Touring Pembroke Castle was lot of fun. It lends itself to lots exploration. There many hallways leading off in different directions and tons of nooks and defensive arrow positions to explore. I even came across medieval graffiti… What’s more fun than that? We had a limited time at the castle, but I could have spent a full exploring the various passages and towers. As noted above, the castle was in use for many years and there were many modifications made during the Tudor period. This makes it a little more difficult to envision the castle as it was under The Marshal. But, it also added a layer of history to explore with the kids, which was great! The castle is built into the side of a cliff and under the castle is a natural cave. Many people thought the cave was a former dungeon. This is NOT the case. It was used as a food and beverage storage area. You see the cave from a walking path outside the castle and access the interior of the cave from inside the castle itself. In case you don’t know, Cinco is the more cautious of the two kids. He was less than thrilled to go into the cave. But, with a little sweet talking, I managed to get him down there! I also got him to climb to the top of the Great Tower. It wasn’t actually, that high. However the stairs seemed rather treacherous! He did a great job at Pembroke Castle overcoming his fears! Hip-hip-hooray! Next to the castle was a brass rubbing center. Sadly, it was closed when were at the castle. However, a very sweet woman in the gift shop allowed us to pop in and purchase a few brass rubbing kits to take home. (I’ll cover our brass rubbing experience in a later mom camp blog, don’t worry!) Then it was time for our drive up the Welsh coast. Again, its really not that many miles up the coast, but it takes forever: slow and rural. So rural in fact we had a nice little run-in with some sheep! No, they were not in the middle of the road, but I wouldn’t have been surprised me. There was lot construction along the road and we were stopped for quite sometime waiting in traffic. A dead stop. I had my window down to enjoy some of the fresh air and Cinco was in the back of the car whining. He let out a very cranky nasally, “Mom…” and not two seconds later we heard a sheep answer back! No joke! So I started making braying (I know you use the term bray for horses but this sheep really made a noise more like a bray) noises and the sheep kept answering back. Sadly, we couldn’t see the sheep because he/she was behind a large hedge. I quickly whipped out the camera phone and started filming the experience. I mean, who would believe that?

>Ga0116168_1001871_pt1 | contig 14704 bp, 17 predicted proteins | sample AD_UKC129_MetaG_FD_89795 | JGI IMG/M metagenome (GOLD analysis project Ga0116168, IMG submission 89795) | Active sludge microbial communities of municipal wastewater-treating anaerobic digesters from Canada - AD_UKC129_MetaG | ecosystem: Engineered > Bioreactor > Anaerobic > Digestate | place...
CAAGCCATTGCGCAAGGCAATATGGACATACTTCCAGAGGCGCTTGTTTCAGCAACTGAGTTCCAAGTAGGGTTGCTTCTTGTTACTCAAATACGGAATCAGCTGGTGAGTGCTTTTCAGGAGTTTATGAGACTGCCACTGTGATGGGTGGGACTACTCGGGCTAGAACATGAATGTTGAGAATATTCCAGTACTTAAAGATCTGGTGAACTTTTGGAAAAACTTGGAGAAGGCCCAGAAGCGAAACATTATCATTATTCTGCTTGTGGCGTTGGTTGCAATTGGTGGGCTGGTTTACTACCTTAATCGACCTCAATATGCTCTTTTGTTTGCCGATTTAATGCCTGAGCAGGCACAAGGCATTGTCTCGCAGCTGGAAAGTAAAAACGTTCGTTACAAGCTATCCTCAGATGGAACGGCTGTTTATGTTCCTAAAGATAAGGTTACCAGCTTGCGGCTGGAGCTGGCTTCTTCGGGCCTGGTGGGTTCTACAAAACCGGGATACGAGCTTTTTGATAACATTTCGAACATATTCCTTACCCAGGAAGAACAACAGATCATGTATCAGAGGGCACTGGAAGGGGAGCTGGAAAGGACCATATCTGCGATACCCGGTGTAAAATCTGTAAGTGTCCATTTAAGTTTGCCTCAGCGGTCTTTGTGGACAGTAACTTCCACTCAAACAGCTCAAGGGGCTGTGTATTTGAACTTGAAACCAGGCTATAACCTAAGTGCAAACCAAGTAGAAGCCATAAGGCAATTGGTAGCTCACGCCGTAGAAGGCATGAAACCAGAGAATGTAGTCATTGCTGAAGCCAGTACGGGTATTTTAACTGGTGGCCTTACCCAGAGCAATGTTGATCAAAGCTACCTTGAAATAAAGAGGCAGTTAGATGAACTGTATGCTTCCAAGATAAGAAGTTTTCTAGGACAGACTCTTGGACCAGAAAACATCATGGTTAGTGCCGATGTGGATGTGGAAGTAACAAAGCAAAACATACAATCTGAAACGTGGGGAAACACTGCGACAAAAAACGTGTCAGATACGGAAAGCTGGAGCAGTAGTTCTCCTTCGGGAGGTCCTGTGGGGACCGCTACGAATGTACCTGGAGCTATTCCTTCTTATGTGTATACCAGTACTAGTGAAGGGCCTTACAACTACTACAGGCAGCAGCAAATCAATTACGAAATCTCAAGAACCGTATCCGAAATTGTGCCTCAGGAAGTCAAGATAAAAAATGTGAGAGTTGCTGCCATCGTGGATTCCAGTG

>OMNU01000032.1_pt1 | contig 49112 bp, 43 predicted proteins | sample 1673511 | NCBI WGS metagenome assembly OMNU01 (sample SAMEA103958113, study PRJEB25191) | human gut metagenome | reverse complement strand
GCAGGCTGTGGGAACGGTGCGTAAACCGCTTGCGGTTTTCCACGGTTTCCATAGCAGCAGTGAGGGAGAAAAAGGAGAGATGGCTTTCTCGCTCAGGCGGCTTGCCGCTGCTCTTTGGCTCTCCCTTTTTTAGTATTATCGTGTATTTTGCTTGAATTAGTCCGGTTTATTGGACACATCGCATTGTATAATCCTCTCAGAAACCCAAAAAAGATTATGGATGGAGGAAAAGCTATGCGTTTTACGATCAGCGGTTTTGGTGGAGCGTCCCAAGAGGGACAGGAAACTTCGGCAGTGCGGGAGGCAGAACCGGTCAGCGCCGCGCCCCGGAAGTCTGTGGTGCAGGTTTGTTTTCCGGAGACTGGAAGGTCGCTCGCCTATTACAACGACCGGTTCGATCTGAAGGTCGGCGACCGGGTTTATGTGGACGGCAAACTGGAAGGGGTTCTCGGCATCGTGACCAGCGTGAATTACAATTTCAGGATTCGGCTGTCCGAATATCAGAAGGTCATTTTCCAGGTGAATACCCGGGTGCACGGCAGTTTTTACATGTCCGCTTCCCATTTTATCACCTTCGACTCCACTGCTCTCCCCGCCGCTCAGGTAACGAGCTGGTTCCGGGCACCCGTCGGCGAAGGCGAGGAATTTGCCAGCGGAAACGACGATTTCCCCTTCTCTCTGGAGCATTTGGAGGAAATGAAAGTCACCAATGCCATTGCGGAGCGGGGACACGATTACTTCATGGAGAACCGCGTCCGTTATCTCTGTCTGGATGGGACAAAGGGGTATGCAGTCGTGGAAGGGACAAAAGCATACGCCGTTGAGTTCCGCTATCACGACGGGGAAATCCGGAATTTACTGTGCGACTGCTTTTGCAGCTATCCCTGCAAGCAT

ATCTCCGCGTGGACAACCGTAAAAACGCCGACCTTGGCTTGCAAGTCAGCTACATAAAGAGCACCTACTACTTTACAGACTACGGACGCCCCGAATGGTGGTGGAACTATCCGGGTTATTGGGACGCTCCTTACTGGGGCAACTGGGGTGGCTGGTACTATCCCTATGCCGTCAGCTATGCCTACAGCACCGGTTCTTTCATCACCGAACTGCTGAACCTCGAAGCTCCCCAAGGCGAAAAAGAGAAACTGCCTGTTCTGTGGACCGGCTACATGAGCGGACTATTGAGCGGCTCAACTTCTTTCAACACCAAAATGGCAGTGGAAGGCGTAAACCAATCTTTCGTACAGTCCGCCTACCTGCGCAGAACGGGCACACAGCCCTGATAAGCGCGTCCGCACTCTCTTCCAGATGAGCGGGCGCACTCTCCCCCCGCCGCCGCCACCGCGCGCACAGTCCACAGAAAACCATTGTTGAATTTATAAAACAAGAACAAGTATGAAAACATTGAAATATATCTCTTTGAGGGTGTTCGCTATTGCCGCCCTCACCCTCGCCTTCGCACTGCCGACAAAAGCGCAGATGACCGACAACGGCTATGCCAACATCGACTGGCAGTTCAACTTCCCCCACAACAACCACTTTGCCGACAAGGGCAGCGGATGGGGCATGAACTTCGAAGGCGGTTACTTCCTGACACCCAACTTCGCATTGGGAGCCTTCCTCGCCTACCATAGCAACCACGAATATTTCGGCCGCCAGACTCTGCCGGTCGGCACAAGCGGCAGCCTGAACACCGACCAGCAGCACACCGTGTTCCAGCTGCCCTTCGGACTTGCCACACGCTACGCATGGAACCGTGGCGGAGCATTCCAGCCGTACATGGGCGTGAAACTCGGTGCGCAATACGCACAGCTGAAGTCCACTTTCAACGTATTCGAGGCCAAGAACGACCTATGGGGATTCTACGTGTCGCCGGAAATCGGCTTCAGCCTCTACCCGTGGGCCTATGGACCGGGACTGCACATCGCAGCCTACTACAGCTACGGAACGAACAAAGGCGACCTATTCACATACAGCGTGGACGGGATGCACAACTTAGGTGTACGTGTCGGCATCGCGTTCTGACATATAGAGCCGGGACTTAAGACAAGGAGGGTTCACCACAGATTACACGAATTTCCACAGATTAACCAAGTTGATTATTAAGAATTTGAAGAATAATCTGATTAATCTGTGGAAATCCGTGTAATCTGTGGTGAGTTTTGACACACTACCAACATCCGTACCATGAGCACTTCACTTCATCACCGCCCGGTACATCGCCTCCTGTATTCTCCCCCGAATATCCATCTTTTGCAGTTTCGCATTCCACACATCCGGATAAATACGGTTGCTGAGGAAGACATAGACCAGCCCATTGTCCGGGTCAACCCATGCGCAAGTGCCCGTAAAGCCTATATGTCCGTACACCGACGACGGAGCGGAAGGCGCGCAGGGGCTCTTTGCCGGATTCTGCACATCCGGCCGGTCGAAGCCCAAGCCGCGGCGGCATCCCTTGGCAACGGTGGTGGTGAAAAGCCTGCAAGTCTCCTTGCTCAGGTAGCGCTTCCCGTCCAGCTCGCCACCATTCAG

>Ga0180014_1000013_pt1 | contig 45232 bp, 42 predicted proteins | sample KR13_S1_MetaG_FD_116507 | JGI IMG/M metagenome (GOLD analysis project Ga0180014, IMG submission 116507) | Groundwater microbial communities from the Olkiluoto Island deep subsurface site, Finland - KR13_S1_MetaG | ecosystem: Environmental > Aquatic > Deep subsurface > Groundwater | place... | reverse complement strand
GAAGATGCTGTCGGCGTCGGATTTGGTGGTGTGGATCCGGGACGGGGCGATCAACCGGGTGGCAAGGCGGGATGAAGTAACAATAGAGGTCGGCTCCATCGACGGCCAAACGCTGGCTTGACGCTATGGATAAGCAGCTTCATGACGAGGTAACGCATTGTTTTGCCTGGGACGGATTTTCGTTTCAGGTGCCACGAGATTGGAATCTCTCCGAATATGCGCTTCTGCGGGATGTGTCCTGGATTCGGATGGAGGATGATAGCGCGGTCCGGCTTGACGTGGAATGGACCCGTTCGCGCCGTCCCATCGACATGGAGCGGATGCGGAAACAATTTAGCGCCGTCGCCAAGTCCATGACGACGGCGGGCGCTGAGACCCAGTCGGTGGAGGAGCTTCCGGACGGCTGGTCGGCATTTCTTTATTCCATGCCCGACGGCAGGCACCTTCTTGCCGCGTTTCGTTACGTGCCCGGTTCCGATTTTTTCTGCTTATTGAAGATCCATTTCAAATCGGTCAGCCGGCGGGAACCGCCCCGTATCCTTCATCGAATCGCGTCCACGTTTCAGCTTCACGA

Yes, our weather was that good!
We decided to stop along the Welsh coast for a little picnic. The beach was lovely and again, the weather co-operated! We played along the beach for awhile and the kids made a few bench-henge structures!!
We woke up in Salisbury and made straight for the cathedral. It came recommended by a facebook friend and boy was she right! Salisbury Cathedral turned out to be one of The Captain’s favorite places on the trip.
If you are worried the cathedral doesn’t have a William Marshal contention, fear not it’s got plenty:
In addition to such wonderful history related to The Marshal, the building itself is truly a wonder. Unlike Winchester Cathedral, the spire at Salisbury seems to shoot straight into the sky and reach for the clouds. In the middle ages when most the buildings were wood, this amazing structure certainly proclaimed the wonder of god.
The inside is quite dramatic, as well.
After finishing with the cathedral and a glimpse of the Magna Carta, we drove on to Lacock Abbey.
Again, you may wonder what is the connection to William Marshal? His cousin founded the Abbey after her husband, William Longspee died. So again we have found a connection–its Medieval Kevin Bacon.
The village of Lacock was very cute and the kids had a nice time walking around. We stopped for lunch at a little pub and visited the town’s small church. The village was also used as a filming location for one of the Harry Potter movies–the kids liked that of course.
Then it was back in the car for the drive to Bath…
You may have guessed by now that with our trip to England coming up, we are spending a lot of time on all things British. In preparation for seeing Magna Carta we dedicated a mom camp day to learning ALL about it.
I decided to use the Disney movie as a means of teaching the kids about Magna Carta. It is a cute way to introduce the kids to King John and explain that he was taxing people too much.